The problem with measurement is that it leads us to focus our lives on those things that are easiest to measure. And just because something is easier to measure doesn’t means it’s more important.
One of the reasons people become workaholics is because measuring success in a career is so straightforward—salary, job title and promotions all make for easy measurements. Compare that with developing relationships, building a family or raising good kids. Relationships with family and friends are going to be the most important sources of happiness in our lives, yet investing time and energy into relationships doesn’t come with metrics to easily gauge your success. There are no spouse promotions or ladders to climb with your kids.
It seems to me that there is actually a correlation between how hard something is to measure and how important that thing is to be happy. The depressing part of the above chart is when you align it with where most of our time goes. We spend much more time on the things that can be measured, and ultimately less important for personal happiness . It makes sense: We are hardwired to form habits around rewarding activity. When we accomplish a goal or taste the sweet fruit of success, it’s tempting to keep pushing the same levers over and over again, investing every extra hour of time or ounce of energy in whatever activity yields the clearest and most immediate evidence that we’ve achieved something.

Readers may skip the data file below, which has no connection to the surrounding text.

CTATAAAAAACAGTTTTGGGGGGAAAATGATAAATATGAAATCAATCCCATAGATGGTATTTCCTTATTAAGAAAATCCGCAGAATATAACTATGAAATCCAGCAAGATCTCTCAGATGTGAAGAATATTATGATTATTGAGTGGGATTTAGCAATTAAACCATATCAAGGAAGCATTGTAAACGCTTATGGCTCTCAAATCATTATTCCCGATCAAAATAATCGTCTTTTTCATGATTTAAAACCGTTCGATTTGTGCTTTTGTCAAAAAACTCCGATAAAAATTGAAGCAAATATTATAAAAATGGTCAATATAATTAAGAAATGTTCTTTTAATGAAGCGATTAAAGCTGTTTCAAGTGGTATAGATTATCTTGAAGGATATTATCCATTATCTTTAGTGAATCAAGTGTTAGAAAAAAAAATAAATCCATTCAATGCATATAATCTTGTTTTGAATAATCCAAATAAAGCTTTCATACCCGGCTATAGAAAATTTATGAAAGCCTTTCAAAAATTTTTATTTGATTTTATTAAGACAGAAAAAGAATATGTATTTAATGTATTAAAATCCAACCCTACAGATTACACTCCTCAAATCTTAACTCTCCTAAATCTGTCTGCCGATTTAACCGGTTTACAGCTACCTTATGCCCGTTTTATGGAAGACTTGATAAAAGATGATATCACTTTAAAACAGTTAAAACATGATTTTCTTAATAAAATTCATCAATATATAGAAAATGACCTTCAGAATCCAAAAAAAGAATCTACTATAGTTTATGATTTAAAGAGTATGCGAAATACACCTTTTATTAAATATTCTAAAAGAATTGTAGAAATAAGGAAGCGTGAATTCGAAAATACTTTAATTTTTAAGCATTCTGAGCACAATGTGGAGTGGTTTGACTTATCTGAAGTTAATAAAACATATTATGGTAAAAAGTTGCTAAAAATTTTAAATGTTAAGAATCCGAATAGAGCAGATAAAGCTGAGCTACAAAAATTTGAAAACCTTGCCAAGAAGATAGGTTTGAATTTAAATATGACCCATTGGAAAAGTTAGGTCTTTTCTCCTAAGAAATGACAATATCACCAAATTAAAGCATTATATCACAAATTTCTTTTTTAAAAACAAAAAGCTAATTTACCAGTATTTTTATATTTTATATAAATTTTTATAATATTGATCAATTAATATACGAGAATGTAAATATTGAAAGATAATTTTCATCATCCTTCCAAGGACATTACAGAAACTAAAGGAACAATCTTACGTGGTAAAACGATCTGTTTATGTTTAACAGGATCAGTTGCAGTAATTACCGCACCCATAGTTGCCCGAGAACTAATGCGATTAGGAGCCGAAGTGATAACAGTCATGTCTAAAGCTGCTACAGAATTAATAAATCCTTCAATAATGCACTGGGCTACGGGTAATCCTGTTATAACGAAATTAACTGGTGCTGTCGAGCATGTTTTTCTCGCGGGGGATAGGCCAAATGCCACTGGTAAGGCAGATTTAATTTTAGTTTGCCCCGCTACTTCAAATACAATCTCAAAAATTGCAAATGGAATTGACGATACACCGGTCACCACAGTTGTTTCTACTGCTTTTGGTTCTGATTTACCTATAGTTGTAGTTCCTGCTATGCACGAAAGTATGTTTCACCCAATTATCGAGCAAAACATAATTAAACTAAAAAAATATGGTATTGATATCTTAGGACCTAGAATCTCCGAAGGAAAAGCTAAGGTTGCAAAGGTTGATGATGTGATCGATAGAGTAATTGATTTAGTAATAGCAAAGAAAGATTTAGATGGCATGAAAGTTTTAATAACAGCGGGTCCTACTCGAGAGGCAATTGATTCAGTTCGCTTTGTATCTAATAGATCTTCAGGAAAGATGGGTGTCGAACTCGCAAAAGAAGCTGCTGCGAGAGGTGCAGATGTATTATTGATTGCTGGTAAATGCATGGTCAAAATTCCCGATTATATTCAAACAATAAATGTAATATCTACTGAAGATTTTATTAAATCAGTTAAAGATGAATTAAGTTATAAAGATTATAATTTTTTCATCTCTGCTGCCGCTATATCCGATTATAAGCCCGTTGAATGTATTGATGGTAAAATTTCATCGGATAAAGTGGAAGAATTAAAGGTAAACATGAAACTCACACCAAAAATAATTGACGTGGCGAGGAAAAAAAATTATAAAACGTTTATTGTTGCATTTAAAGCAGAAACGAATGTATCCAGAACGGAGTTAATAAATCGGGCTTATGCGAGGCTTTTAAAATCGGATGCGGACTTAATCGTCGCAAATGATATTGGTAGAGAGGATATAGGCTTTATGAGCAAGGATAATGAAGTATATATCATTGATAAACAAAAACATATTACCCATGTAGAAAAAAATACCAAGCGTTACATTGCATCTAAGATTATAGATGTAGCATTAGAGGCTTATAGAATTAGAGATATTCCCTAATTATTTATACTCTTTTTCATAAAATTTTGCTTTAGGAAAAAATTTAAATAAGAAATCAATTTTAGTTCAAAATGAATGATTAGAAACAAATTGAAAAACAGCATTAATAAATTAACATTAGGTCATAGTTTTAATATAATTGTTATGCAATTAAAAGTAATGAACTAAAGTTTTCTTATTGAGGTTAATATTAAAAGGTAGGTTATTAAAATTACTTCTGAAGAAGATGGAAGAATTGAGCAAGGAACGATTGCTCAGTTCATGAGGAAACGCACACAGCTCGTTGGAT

But that doesn’t mean you can’t create ways to measure your commitment to raise a family or have a happy marriage. Just because the metrics for focusing on relationships are a little more abstract doesn’t mean they don’t exist. You just need to choose actions that are measurable and keep track of your progress